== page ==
Manchester outlines £30m cuts
MANCHESTER City Council has outlined £30m of cuts over the next three years.
In October, the authority had forecast a budget gap of between £40m and £75m between 2017-18 and 2019-20. However, despite the Local Government Financial Settlement leaving the council £1.2m worse off than anticipated, the gap has been reduced to £30m largely thanks to dividends from the Manchester Airport Group, which is 35.5 per cent owned by the city council.
Proposed cuts to services for children, roads, schools and vulnerable adults have therefore been scaled back.
Nevertheless, council tax will rise by 4.99 per cent - the maximum allowed without the need for a public referendum - in each of the next two years. This includes three per cent rises each year, which will be ring-fenced to fund social care. Council tax will rise by 1.99 per cent in 2019-20.
The council said the proposals will raise £17.3m.
Proposed savings from the Council Tax Support scheme for the poorest households have been halved from £2m to £1m. The council said this recognises the potential extra burden on the poorest residents that will be created by planned council tax increases.
Elsewhere, planned savings from the integration of health and social care have been reduced from £27m to £12m over three years.
Health and social care is currently by far the largest area of council expenditure at £157.7m a year. It plans to deliver savings by working joining up more services with the NHS and jointly buying and designing more services. There would also be greater emphasis on prevention and early intervention to reduce demand on residential care, nursing and hospitals.
"Given the national crisis in social care funding, the lack of extra resource and the need to support people to become more independent over time, the higher savings figure was not considered achievable in the current context," the council said.
Another £10.5m of savings will be delivered from the "corporate core", which includes back-office services such as revenues and benefits, HR, ICT, finance, legal, communications and customer services. The council said the bulk of these savings will be delivered through efficiencies and include £2m from continuing improvements in council tax collection rates.
Streamlining HR policies to reduce employment costs could save £3m over three years, it added.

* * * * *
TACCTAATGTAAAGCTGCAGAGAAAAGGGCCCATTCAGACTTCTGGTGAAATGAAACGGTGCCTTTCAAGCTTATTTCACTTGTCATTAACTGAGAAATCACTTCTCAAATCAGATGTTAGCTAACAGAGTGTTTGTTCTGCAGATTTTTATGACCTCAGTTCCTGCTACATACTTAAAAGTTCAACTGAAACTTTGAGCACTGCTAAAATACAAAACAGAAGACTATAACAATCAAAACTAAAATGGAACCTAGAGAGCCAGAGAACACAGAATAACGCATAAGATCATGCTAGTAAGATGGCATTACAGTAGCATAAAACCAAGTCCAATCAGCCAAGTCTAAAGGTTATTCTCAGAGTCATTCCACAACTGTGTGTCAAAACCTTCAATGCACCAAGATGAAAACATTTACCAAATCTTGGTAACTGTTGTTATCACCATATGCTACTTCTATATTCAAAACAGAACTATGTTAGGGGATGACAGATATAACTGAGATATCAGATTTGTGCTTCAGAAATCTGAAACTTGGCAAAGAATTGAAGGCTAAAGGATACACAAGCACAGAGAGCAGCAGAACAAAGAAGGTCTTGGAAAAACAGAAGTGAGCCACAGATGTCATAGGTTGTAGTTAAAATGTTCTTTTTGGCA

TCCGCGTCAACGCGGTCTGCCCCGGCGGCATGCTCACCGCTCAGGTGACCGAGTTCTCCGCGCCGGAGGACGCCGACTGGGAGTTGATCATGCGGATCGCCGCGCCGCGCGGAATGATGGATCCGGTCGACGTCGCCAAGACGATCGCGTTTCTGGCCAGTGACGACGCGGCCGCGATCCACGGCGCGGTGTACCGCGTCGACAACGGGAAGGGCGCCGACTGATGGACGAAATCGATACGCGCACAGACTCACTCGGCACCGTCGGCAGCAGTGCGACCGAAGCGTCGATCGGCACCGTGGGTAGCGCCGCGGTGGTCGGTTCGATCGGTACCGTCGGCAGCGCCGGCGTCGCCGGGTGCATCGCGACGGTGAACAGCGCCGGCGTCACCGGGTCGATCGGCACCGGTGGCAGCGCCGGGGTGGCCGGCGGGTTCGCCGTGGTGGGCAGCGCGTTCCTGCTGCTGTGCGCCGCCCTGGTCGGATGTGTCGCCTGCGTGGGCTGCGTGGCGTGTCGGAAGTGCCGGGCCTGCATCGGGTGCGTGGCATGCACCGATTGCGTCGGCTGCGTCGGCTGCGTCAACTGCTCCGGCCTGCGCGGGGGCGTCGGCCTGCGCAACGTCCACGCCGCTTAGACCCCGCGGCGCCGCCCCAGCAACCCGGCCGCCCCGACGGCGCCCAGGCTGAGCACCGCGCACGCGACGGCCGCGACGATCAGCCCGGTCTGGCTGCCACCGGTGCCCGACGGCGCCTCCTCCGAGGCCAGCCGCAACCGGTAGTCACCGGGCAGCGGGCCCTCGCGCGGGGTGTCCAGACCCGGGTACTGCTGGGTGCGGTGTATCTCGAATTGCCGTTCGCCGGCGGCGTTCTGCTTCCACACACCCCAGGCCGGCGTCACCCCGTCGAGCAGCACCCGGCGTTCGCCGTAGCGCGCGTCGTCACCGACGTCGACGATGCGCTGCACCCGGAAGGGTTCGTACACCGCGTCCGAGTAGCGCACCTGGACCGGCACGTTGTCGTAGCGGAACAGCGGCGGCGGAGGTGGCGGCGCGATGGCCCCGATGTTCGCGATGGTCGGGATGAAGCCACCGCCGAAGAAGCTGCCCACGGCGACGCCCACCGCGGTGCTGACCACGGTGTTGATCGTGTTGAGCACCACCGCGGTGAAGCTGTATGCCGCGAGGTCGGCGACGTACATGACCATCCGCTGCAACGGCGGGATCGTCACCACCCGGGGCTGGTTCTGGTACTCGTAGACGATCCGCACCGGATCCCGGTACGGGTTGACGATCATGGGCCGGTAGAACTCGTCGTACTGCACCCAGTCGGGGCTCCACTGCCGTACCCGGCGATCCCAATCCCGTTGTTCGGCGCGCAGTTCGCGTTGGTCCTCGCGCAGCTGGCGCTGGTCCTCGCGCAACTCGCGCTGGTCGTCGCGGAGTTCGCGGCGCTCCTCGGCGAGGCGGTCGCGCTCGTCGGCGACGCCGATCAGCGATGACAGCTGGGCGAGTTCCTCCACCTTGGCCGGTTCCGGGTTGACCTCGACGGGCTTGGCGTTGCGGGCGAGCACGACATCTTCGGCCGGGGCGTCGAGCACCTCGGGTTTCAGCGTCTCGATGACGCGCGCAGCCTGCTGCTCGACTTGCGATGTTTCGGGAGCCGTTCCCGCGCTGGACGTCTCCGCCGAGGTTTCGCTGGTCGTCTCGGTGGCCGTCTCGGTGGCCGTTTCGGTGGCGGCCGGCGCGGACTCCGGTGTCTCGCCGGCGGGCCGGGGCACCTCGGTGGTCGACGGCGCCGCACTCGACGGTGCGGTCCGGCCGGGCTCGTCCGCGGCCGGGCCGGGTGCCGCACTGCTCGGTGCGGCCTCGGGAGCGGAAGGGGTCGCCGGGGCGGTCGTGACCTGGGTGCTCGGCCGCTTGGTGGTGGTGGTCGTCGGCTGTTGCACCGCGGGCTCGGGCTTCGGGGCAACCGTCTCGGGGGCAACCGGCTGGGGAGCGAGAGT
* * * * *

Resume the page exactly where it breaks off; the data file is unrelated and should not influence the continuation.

Other proposals saving around £2.9m over three years by reducing the number of children in care and families needing support. The council said this could be safely achieved by providing earlier support to ensure children can remain at home and reducing unnecessary delays for those who cannot live with their birth family. An increase in foster care would also cut expensive private care placements and improve the standard of support, it added.
The money saved by the changes would not be added to the overall savings figure. Instead, the council, it would be reinvested in supporting social care capacity and other services that prevent children needing to go into care or safely move them out of the system more quickly.
Elsewhere, there will be a review of funding for schools to save £1m over the budget period. The council said funding for schools has changed significantly in recent years, as many schools now receive money directly from the Government.
A separate review will look at the use of council offices and buildings with a goal of saving £250,000 in 2018-19. Some buildings will be improved to better support services, others will be shared with partners and ones that are no longer useful will be closed.
The council also plans to completely review spending and income related to Christmas, including festive lights and the town hall Santa, to save £60,000 a year.
The budget proposals will now go to a final public consultation, which runs until 10 February.
Sir Richard Leese, leader of Manchester City Council, said: "The last few years have been very challenging for the council as we have had to deal with continuing cuts at the same time as increasing pressures on services. This has been exacerbated by unfair Government funding settlements, which have hit big cities such as Manchester the hardest.
"But we remain determined to do all we can, working with Manchester people and other partners, to continue to protect the vulnerable and give everyone the opportunity to share in the success of the city's growing economy.
"This budget process underlines this partnership approach as we attempt to strike the right balance which, inevitably, still involves some difficult decisions."